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J Infect Dis. 1996 Feb;173(2):403-9.

Identification of an uncultivable Borrelia species in the hard tick Amblyomma americanum: possible agent of a Lyme disease-like illness.

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Department of Microbiology, University of Texas Health Science Center, San Antonio 78284, USA.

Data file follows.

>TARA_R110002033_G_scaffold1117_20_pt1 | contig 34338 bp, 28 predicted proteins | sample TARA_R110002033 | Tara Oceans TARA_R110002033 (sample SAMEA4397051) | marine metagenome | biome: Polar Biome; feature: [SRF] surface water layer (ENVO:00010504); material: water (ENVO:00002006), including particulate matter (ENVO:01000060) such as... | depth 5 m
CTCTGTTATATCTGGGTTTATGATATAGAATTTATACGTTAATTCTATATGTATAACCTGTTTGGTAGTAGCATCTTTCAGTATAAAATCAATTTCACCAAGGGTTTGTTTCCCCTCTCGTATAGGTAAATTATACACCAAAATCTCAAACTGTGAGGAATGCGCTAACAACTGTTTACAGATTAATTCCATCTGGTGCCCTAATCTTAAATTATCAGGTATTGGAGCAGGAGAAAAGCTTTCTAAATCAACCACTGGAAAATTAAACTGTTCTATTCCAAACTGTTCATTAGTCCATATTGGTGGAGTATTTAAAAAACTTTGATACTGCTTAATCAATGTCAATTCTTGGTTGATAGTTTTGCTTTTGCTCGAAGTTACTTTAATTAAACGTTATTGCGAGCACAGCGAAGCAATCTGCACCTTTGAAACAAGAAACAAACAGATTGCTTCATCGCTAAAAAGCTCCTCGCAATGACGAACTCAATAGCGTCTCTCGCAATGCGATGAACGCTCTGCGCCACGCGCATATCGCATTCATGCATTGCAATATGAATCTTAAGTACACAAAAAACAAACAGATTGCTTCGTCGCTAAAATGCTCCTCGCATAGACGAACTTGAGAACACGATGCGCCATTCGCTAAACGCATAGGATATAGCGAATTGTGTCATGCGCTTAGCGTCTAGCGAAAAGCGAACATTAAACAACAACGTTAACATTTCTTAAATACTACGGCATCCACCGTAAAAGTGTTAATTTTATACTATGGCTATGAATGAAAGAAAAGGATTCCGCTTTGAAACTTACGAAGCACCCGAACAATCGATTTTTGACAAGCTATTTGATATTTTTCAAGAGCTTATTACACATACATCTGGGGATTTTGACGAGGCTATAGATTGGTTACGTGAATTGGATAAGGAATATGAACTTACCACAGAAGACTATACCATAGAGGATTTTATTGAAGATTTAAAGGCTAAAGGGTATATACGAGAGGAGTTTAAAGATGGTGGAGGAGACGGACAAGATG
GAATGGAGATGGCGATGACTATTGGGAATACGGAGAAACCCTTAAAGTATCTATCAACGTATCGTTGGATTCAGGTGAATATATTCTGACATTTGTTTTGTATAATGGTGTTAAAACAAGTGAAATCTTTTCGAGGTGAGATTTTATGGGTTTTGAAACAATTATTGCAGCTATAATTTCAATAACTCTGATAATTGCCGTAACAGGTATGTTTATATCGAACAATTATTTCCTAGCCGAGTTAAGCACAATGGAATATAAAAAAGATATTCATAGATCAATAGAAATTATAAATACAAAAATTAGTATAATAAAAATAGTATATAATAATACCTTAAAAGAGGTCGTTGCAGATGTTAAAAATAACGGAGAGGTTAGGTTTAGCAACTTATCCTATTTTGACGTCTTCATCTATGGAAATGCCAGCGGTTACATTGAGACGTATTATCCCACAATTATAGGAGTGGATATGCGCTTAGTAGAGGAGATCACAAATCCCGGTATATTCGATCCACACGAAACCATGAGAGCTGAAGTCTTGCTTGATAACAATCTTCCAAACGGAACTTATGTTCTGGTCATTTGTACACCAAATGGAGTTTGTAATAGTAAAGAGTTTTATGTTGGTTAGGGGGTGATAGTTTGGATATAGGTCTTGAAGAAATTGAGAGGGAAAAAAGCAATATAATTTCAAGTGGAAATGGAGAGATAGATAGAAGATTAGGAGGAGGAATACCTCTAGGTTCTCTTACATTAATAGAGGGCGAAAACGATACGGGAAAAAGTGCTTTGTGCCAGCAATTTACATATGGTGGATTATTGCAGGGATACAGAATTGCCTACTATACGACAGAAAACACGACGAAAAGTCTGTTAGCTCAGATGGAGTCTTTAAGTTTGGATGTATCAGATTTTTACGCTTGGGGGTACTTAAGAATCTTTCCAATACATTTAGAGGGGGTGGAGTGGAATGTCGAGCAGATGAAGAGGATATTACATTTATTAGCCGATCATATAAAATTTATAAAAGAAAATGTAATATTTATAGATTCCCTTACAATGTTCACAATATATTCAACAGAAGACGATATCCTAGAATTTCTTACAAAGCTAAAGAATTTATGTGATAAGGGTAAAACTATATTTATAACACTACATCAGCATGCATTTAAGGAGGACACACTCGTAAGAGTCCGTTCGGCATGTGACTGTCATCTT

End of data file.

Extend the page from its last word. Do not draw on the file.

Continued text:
Bites from the hard tick Amblyomma americanum are associated with a Lyme disease-like illness in the southern United States. To identify possible etiologic agents for this disorder, A. americanum ticks were collected in Missouri, Texas, New Jersey, and New York and examined microscopically. Uncultivable spirochetes were present in approximately 2% of the ticks. Borrelia genus-specific oligonucleotides for the flagellin and 16S rRNA genes were used for amplification of DNA. Products were obtained from ticks containing spirochetes by microscopy but not from spirochete-negative ticks. Sequences of partial genes from spirochetes in Texas and New Jersey ticks differed by only 2 of 641 nucleotides for flagellin and 2 of 1336 nucleotides for 16S rRNA. Phylogenetic analysis showed that the spirochete was a Borrelia species distinct from previously characterized members of this genus, including Borrelia burgdorferi. Gene amplification could be used to detect these spirochetes in ticks and possible mammalian hosts.

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